Weeds was another one of the popular shows that came out in the early 2000s. The Showtime original was about a suburban mother dealing with the terrible loss of her husband, so she takes up drug dealing to maintain her high profile and privileged lifestyle. The series would go on for eight seasons and though critics weren’t kind to the Mary-Louise Parker vehicle towards the end of the series, Weeds did end up winning two Primetime Emmys for Outstanding Cinematography for a Half-Hour Series and Outstanding Sound Mixing for a Comedy or Drama Series (Half-Hour) And Animation. However, Weeds made its debut in 2005 and the landscape of television has vastly changed since its premiere. Does the Weeds pilot hold up over 15 years later?
Weeds is such an interesting narrative. It’s a satirical stab at the wealthy and people in general. It is about the lengths people will go through just to maintain a certain image even if it’s, not a moral code that society doesn’t deem right. Who wouldn’t want to live in the top 1% of the rich and fabulous? The choice to simply showcase Nancy as this somewhat supreme drug dealer out of the gate nicely dives us into the world of just what this show is about. When you think of drugs, you don’t particularly think it would be located in a nice suburban neighborhood with million-dollar homes and uptight sugar-free housewives. It casts a shadow that anyone could be caught in this world no matter their monetary value. Clearly, Nancy was a traditional housewife, so it’s a bit odd that she’s suddenly one of the top dealers around her place as she’s clearly a novice. In fact, how did she manage to get tangled up with Conrad, Heylia, and her crew? How was she so easily swayed into drug dealing? Of course, anyone with brain cells knows that a regular nine to five isn’t going give you six figures yearly, but she just doesn’t appear to be the type of woman who gets involved in such a seedy world.
Nevertheless, Weeds is still a fun and different take based on a culture that clashes with the lifestyle. If there’s one nitpick (other than the one mentioned above) is the decision to not showcase her husband dying. It could be an interesting arc to showcase her life before and after his death, which is brimming with dark comedy potential. There’s nothing wrong with the show opting to dive into the aftermath instantly, but blatant exposition regarding her husbands death was notable throughout the episode. We got the message the first time when the mothers discussed her husband’s death, but it’s mentioned several times and that’s just too much. Other than that, Weeds is a pretty fun show that nicely bounces off the strength of it’s characters and dialogue. Even the simple scene of Silas and Shane talking about the show Bear Hunt showcases the amazing chemistry this cast has. It makes the characters likeable and the outrageous over-the-top stuff never goes past unbelievable.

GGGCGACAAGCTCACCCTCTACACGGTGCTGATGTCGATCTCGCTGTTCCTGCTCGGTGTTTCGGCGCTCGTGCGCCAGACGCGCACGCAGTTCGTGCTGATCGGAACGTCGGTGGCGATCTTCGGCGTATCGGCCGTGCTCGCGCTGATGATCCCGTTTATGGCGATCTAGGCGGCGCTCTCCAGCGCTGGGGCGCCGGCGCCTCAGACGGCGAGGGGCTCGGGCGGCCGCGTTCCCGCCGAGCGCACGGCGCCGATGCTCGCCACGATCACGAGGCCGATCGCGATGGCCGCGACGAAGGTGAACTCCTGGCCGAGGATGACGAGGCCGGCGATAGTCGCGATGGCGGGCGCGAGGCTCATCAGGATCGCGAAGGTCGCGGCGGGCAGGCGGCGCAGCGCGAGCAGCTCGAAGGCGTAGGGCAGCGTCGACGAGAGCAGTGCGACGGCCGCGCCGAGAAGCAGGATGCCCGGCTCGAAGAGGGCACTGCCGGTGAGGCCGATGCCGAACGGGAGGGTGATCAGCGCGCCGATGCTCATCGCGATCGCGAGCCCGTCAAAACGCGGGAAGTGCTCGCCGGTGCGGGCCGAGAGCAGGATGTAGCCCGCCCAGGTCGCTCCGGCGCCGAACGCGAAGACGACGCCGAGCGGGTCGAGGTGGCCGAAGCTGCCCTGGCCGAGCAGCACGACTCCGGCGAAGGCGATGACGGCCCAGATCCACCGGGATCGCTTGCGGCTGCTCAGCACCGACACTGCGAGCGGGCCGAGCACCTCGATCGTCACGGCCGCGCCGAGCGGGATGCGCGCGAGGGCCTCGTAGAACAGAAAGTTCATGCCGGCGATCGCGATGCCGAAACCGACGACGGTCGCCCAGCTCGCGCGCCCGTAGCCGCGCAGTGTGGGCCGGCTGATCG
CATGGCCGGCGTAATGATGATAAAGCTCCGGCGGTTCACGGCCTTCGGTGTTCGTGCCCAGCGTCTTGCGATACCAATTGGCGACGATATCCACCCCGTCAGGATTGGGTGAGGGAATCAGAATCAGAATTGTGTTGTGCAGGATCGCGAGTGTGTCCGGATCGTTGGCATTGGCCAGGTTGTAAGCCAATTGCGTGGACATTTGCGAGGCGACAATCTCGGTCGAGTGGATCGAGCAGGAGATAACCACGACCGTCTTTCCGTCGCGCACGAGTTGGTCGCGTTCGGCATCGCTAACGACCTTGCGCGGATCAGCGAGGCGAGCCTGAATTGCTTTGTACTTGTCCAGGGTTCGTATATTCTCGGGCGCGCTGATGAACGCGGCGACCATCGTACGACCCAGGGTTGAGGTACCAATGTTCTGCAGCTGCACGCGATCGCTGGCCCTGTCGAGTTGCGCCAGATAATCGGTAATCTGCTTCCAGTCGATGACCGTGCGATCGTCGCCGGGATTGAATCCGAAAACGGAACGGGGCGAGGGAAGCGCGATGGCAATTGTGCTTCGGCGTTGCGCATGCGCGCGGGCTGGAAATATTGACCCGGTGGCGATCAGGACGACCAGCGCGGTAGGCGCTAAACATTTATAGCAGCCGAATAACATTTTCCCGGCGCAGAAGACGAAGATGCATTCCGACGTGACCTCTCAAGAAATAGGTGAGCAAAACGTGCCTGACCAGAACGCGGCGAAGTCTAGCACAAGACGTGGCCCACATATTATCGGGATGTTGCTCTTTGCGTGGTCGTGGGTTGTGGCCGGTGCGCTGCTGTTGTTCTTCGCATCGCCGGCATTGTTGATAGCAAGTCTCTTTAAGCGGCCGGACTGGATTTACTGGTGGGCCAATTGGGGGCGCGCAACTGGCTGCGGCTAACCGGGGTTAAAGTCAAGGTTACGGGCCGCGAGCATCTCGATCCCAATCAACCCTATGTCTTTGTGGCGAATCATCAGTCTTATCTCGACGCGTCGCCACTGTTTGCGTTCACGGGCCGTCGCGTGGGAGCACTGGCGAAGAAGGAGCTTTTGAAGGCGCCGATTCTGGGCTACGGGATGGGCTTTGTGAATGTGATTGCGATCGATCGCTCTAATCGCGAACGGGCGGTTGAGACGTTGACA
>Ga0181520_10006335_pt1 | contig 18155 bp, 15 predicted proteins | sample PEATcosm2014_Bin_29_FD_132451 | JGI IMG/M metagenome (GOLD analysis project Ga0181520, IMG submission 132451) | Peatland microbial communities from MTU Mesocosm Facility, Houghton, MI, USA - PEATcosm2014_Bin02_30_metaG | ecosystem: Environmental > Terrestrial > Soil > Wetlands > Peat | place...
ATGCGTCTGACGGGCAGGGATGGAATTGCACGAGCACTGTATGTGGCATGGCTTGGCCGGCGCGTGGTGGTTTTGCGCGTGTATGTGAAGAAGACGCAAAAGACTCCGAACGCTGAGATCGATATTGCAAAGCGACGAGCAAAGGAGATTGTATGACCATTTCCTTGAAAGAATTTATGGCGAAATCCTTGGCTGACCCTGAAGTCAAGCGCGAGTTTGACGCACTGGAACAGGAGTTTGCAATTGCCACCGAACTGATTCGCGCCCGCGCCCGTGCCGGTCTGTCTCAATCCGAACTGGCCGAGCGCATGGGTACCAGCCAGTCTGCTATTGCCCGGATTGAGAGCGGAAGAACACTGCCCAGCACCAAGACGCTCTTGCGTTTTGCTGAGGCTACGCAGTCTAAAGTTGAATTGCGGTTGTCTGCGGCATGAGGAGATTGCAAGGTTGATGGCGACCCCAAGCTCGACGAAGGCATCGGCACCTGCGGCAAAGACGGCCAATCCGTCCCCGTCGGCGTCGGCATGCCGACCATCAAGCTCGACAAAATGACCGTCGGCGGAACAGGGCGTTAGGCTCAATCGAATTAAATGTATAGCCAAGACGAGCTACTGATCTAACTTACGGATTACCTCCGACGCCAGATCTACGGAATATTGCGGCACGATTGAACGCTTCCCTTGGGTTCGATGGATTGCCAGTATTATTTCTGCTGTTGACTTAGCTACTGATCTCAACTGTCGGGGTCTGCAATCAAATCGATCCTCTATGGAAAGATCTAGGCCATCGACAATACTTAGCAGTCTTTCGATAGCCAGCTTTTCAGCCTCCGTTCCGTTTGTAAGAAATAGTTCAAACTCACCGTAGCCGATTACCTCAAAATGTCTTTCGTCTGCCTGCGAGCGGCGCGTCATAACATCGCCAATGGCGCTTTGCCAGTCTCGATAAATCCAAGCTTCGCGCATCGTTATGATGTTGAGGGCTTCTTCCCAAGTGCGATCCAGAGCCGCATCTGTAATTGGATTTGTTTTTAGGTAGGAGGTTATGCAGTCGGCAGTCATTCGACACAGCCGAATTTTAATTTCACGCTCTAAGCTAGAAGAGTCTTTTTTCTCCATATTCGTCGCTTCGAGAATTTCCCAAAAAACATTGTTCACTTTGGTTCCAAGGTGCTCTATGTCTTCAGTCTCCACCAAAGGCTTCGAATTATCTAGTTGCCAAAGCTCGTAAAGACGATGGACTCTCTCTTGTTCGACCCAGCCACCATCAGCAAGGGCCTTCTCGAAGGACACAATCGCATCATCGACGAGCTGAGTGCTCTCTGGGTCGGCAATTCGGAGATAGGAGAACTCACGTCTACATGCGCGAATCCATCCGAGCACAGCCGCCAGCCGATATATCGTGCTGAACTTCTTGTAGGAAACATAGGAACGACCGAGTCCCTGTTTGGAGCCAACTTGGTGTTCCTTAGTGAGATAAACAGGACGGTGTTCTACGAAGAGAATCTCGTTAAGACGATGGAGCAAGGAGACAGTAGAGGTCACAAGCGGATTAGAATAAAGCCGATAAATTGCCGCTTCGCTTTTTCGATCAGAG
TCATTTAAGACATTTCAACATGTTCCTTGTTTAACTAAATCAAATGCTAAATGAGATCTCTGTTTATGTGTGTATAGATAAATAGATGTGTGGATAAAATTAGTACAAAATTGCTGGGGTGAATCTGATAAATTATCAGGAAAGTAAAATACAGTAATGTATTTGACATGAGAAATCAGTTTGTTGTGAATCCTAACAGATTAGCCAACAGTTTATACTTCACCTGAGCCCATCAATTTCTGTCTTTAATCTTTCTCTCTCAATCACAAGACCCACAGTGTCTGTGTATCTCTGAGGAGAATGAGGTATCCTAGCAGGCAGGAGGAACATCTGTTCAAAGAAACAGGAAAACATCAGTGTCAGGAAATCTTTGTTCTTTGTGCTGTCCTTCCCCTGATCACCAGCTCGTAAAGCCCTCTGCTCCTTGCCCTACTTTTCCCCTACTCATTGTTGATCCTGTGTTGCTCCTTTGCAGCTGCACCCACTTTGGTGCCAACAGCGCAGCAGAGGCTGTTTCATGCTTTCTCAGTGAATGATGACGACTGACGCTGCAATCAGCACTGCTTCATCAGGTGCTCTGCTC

After all, wouldn’t you break-in to your drug dealer’s gay boyfriend’s house to confront him about his B.S? It’s a breezy 30-minutes that doesn’t get too heavy, yet it’s themes are still clear and present. Nancy is still struggling, but she’s putting on a front so everyone else doesn’t lose their minds. The pilot does a nice job of balancing humor, heart, and the more emotional stuff. Nancy is an easy protagonist to follow; She’s very likeable and her take-no-prisoners attitude is a great balance to her kinder side. The juxtaposition between her and the stuck-up mothers on the show results in funny one-liners that nice plays off the stereotypes of these of women. Justin Chatwin’s Josh stands out, though given the fact that he’s not a recurring character, it’s a shame that the plot won’t go further than the pilot episode since he makes such a lasting impression. Weeds takes a subject and spins it on its head without going overly melodramatic or the typical route. It still feels fresh and different as there’s not many shows like Weeds out right now. The pilot fits into 2022 like a glove perfectly. The episode is funny, yet the deep themes here help keep you truly engaging to the character’s journey. This show would be easy to binge in the Netflix and streaming era. It’s by no means perfect; however, it’s definitely worth spending 30 minutes with Nancy as she navigates through business and family in an upscale world.